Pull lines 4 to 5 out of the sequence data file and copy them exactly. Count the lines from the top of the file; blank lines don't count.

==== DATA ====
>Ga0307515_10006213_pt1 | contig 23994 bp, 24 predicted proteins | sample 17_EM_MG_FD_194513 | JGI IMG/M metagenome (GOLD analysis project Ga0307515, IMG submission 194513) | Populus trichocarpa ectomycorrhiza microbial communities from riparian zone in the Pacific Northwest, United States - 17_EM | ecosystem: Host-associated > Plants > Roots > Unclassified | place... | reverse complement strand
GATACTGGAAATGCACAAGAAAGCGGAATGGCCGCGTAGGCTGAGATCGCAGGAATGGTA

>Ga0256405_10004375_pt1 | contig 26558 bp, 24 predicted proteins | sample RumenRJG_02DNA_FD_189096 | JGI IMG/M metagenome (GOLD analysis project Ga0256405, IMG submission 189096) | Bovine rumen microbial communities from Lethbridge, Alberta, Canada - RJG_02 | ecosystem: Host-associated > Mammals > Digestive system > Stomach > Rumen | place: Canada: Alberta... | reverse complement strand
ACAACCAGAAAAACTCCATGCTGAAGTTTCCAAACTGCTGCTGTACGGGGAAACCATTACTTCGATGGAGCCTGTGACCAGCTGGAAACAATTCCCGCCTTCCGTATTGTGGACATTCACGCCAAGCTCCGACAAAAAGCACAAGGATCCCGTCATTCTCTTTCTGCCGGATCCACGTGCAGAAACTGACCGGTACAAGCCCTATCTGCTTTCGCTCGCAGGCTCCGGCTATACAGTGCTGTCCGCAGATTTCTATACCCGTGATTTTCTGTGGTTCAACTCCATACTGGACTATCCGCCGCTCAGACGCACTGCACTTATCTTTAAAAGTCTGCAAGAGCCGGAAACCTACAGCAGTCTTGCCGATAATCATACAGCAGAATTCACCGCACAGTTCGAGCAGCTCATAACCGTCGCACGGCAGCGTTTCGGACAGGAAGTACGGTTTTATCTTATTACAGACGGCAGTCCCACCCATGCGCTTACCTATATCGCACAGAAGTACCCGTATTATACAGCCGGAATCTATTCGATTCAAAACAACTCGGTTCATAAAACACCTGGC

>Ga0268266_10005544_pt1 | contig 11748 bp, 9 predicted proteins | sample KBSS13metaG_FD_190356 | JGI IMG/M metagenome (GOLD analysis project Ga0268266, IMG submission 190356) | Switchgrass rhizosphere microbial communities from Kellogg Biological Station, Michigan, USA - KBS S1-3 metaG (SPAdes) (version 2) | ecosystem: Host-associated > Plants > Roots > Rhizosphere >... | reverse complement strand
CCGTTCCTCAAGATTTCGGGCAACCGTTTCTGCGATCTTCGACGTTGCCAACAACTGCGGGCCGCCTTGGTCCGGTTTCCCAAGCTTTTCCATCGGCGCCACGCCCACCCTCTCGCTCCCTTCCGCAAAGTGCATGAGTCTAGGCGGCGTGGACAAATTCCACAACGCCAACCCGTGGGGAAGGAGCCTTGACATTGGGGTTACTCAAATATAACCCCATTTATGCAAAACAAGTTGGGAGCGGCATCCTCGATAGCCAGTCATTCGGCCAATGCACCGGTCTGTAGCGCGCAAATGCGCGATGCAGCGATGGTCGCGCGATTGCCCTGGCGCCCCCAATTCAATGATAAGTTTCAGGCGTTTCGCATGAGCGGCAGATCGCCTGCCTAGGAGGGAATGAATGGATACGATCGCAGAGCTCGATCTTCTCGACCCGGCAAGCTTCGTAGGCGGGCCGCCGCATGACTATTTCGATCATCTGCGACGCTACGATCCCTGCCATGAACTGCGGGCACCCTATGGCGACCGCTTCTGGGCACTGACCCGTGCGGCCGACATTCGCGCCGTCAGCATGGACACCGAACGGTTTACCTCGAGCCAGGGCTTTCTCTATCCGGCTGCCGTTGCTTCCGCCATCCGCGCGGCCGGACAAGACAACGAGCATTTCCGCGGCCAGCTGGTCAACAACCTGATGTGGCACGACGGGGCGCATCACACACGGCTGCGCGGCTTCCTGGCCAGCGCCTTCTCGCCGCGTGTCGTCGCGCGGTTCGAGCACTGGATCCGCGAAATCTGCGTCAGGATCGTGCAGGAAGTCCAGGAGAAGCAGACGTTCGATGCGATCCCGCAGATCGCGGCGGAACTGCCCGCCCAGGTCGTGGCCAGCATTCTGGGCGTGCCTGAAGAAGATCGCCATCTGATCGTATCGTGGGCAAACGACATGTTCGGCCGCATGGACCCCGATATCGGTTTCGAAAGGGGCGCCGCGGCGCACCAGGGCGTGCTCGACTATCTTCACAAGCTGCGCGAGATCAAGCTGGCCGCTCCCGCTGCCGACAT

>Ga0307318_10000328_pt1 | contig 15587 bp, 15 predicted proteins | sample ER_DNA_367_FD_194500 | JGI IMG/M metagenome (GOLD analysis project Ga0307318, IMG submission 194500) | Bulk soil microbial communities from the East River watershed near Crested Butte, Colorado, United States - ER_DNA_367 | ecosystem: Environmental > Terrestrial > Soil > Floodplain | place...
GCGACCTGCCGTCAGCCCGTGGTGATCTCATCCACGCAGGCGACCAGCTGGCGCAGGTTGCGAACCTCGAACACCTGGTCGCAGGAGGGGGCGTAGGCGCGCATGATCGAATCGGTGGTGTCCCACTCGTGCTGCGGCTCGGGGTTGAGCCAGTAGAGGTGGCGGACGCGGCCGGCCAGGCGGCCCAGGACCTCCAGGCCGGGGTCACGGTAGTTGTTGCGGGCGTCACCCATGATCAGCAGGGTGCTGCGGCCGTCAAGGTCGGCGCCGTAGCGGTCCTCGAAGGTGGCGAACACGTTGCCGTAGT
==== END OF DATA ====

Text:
ACAACCAGAAAAACTCCATGCTGAAGTTTCCAAACTGCTGCTGTACGGGGAAACCATTACTTCGATGGAGCCTGTGACCAGCTGGAAACAATTCCCGCCTTCCGTATTGTGGACATTCACGCCAAGCTCCGACAAAAAGCACAAGGATCCCGTCATTCTCTTTCTGCCGGATCCACGTGCAGAAACTGACCGGTACAAGCCCTATCTGCTTTCGCTCGCAGGCTCCGGCTATACAGTGCTGTCCGCAGATTTCTATACCCGTGATTTTCTGTGGTTCAACTCCATACTGGACTATCCGCCGCTCAGACGCACTGCACTTATCTTTAAAAGTCTGCAAGAGCCGGAAACCTACAGCAGTCTTGCCGATAATCATACAGCAGAATTCACCGCACAGTTCGAGCAGCTCATAACCGTCGCACGGCAGCGTTTCGGACAGGAAGTACGGTTTTATCTTATTACAGACGGCAGTCCCACCCATGCGCTTACCTATATCGCACAGAAGTACCCGTATTATACAGCCGGAATCTATTCGATTCAAAACAACTCGGTTCATAAAACACCTGGC

>Ga0268266_10005544_pt1 | contig 11748 bp, 9 predicted proteins | sample KBSS13metaG_FD_190356 | JGI IMG/M metagenome (GOLD analysis project Ga0268266, IMG submission 190356) | Switchgrass rhizosphere microbial communities from Kellogg Biological Station, Michigan, USA - KBS S1-3 metaG (SPAdes) (version 2) | ecosystem: Host-associated > Plants > Roots > Rhizosphere >... | reverse complement strand